- The U.S. Environmental Protection Agency (EPA) on Thursday proposed tougher standards aimed at reducing hazardous air pollutants from chemical plants, including those that make the toxic chemical ethylene oxide that is used to sterilize medical devices.
- New rules for sterilization plants that use ethylene oxide are also expected to be proposed soon. Medical device trade association AdvaMed previously expressed concern that more stringent requirements involving the sterilization plants could lead to facility closings, potentially harming patient access to healthcare.
- The EPA, in a press release, said the emissions reductions would dramatically lower cancer risks from airborne toxins in communities surrounding plants that “make, store, use or emit” ethylene oxide and other chemicals.
The EPA said its new rule aimed at reducing emissions from chemical plants would cut more than 6,000 tons of toxic air pollution a year, and reduce the number of people with elevated cancer risk by 96% in communities surrounding chemical plants.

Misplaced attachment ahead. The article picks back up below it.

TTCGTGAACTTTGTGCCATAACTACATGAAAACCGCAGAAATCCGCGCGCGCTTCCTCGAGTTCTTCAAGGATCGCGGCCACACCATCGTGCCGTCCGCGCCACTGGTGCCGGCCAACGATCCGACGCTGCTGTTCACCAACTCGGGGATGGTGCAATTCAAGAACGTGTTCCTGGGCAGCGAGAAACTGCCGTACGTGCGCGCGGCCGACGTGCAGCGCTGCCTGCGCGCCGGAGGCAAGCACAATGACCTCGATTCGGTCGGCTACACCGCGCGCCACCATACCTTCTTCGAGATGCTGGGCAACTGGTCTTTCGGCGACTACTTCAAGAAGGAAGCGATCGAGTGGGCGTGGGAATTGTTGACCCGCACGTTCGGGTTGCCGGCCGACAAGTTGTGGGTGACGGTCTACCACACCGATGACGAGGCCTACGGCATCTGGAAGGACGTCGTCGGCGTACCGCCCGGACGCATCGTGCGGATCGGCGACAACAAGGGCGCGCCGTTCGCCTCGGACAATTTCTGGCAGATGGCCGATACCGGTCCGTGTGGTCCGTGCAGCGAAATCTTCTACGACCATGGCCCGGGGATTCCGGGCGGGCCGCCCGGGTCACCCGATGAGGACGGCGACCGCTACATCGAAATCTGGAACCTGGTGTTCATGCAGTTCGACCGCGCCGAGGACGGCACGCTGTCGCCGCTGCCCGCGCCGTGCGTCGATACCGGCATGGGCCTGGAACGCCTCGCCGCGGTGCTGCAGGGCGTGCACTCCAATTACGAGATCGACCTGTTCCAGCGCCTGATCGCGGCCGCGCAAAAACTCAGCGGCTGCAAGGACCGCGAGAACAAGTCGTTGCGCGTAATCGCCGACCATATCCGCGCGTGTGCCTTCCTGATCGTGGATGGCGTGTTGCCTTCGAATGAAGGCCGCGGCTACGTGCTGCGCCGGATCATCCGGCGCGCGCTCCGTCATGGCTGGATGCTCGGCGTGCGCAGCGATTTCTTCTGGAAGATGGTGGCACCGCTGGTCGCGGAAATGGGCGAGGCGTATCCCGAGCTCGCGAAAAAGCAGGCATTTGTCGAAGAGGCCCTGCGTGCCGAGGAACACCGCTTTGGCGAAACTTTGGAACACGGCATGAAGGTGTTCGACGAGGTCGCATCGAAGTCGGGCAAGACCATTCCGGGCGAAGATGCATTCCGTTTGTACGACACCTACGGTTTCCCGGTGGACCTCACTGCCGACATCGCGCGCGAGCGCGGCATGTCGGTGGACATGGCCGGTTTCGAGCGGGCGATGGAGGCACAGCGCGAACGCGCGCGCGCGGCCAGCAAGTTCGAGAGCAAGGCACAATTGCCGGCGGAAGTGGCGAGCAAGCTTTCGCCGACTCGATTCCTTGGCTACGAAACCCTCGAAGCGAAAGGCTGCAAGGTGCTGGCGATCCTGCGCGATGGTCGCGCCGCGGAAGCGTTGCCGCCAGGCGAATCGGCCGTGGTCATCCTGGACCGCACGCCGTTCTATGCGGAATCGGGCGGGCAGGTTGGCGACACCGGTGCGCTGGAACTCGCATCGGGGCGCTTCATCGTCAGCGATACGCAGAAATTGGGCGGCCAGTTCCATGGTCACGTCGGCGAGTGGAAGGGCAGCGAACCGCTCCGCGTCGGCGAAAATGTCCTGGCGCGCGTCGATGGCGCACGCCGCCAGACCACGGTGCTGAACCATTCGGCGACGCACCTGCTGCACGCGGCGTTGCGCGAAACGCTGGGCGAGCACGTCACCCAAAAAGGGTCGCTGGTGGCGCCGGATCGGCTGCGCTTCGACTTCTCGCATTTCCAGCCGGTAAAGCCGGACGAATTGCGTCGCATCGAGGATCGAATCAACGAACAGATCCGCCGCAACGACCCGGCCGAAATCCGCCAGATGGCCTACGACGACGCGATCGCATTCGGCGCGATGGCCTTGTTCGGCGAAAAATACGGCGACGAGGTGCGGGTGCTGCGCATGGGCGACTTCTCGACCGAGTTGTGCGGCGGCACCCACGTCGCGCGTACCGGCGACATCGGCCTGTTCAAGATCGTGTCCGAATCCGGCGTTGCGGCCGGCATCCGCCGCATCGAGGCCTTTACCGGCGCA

Facilities that use or emit ethylene oxide and several other chemicals would be required to monitor levels of the pollutants entering the air at the fence line of the facility. If annual average air concentrations of the chemicals are higher than proposed action levels at the fence line, owners and operators would have to find the source and make repairs. For ethylene oxide, EPA is proposing an action level of 0.2 micrograms per cubic meter of air.
EPA would make the monitoring data public through its WebFiRE database tool.
In January, AdvaMed wrote to the White House asking President Joe Biden to consider the potential threat to patient care if medical device sterilization facilities were to close.
About 20 billion medical devices are sterilized annually in the U.S. using ethylene oxide at about 100 facilities, the group noted. It said when the Sterigenics plant in Willowbrook, Illinois, closed due to concerns about ethylene oxide levels in the community, a shortage of tracheostomy tubes ensued.